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Northern Glaciated Shale and Slate Valleys

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About the Northern Glaciated Shale and Slate Valleys

The Northern Glaciated Shale and Slate Valleys represent the more northeasterly, glaciated counterpart to the unglaciated Northern Shale Valleys. This region is small, and begins in a small portion of eastern Pennsylvania, extending through New Jersey into New York state up to the Hudson valley.

This region consists of broad, irregularly-shaped valleys and rolling hills underlain by slate, shale, and sandstone, and covered with glacial drift. There are glacial lakes and wetlands in some areas, owing to the combination of impermeable shale and original drainage patterns disrupted by glaciation.

Natural vegetation cover was mostly mixed oak, sugar maple, and northern hardwood forests. Nowadays, most of this region has been developed for agriculture, primarily small grains, corn, and hay, with some woodlots on more sloped sites. Some forest cover remains, with more along steep slopes and in riparian areas.

This area is not densely populated, containing mostly larger towns. Larger settlements include Middletown NY, Scotchtown, NY, Wantage NJ, and Chester, NY.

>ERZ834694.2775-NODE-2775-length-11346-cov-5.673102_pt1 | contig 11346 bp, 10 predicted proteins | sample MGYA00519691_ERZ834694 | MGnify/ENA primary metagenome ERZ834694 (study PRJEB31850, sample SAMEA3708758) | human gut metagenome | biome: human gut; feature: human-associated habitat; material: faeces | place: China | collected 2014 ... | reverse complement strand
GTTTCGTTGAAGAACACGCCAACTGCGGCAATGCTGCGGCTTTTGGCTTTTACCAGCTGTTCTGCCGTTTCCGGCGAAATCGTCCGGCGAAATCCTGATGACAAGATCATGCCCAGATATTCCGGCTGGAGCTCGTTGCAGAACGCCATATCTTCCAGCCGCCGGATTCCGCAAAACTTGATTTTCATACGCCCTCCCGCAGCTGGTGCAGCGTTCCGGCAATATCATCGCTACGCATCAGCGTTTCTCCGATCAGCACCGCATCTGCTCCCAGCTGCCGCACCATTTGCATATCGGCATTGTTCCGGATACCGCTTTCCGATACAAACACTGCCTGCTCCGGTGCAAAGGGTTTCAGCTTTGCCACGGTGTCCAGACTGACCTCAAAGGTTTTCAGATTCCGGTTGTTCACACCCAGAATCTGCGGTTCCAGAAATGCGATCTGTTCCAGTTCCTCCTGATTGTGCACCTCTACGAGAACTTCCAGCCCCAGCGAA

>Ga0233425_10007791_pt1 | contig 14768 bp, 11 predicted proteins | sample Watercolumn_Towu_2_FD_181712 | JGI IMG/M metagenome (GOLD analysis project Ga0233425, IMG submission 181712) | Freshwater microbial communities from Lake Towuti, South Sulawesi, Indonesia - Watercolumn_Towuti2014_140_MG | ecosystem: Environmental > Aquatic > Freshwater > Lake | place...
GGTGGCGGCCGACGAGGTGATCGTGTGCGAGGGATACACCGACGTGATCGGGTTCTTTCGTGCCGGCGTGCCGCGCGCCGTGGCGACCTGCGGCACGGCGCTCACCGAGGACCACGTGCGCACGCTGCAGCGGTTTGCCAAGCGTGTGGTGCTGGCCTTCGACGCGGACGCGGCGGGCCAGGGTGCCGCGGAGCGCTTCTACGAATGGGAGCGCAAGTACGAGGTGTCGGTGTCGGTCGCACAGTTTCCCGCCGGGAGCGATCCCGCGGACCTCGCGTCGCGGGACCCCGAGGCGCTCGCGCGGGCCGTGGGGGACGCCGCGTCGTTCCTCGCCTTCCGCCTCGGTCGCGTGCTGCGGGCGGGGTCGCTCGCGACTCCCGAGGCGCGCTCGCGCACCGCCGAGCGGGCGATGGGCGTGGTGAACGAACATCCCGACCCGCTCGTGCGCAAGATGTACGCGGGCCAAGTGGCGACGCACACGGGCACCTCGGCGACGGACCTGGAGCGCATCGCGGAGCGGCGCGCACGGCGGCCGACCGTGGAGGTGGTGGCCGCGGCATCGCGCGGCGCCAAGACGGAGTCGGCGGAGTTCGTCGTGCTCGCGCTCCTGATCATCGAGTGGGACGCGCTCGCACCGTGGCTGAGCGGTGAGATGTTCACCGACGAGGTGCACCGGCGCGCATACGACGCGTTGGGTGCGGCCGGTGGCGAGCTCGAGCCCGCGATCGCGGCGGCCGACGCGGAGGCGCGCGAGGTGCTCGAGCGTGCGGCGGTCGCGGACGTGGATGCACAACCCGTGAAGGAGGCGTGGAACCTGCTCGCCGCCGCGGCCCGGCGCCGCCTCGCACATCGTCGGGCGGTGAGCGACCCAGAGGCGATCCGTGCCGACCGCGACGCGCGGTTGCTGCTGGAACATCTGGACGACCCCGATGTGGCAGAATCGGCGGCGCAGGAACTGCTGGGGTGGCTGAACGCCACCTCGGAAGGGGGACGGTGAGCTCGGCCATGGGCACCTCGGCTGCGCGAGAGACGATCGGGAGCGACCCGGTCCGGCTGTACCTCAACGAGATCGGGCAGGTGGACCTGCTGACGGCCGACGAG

This area is bordered to the east by the Hudson Valley and to the northwest by the Northern Glaciated Ridges. To the southwest, at the limit of glaciation this region borders the unglaciated Northern Shale Valleys. The west of this region is bordered to the southeast by the Northern Glaciated Limestone Valleys, which also extend northwest of this region in a narrow strip along a small distance. At the easternmost point, this region is bordered to the south by the Glaciated Reading Prong/Hudson Highlands.

This photo shows Highland Lakes State Park, New York, one of the few less-developed areas within the region. The combination of impermeable shale substrate and history of glaciation has created many lakes throughout the region. Crop of a Photo © Wes Kania, CC BY 2.0, Source.


1. Woods, A.J., Omernik, J.M., Moran, B.C. "Level III and IV Ecoregions of New Jersey", (2007) Web.

2. Bryce, S.A., Griffith, G.E., Omernik, J.M., Edinger, G., Indrick, S., Vargas, O., and Carlson, D. "Ecoregions of New York (Poster)", U.S. Geological Survey (2010) Web.

3. Woods, A.J, Omernik, J.M., Brown, D.D. "Level III and IV Ecoregions of Delaware, Maryland, Pennsylvania, Virginia, and West Virginia", U.S. Environmental Protection Agency: National Health and Environmental Effects Research Laboratory, Corvallis, OR (1999) Web.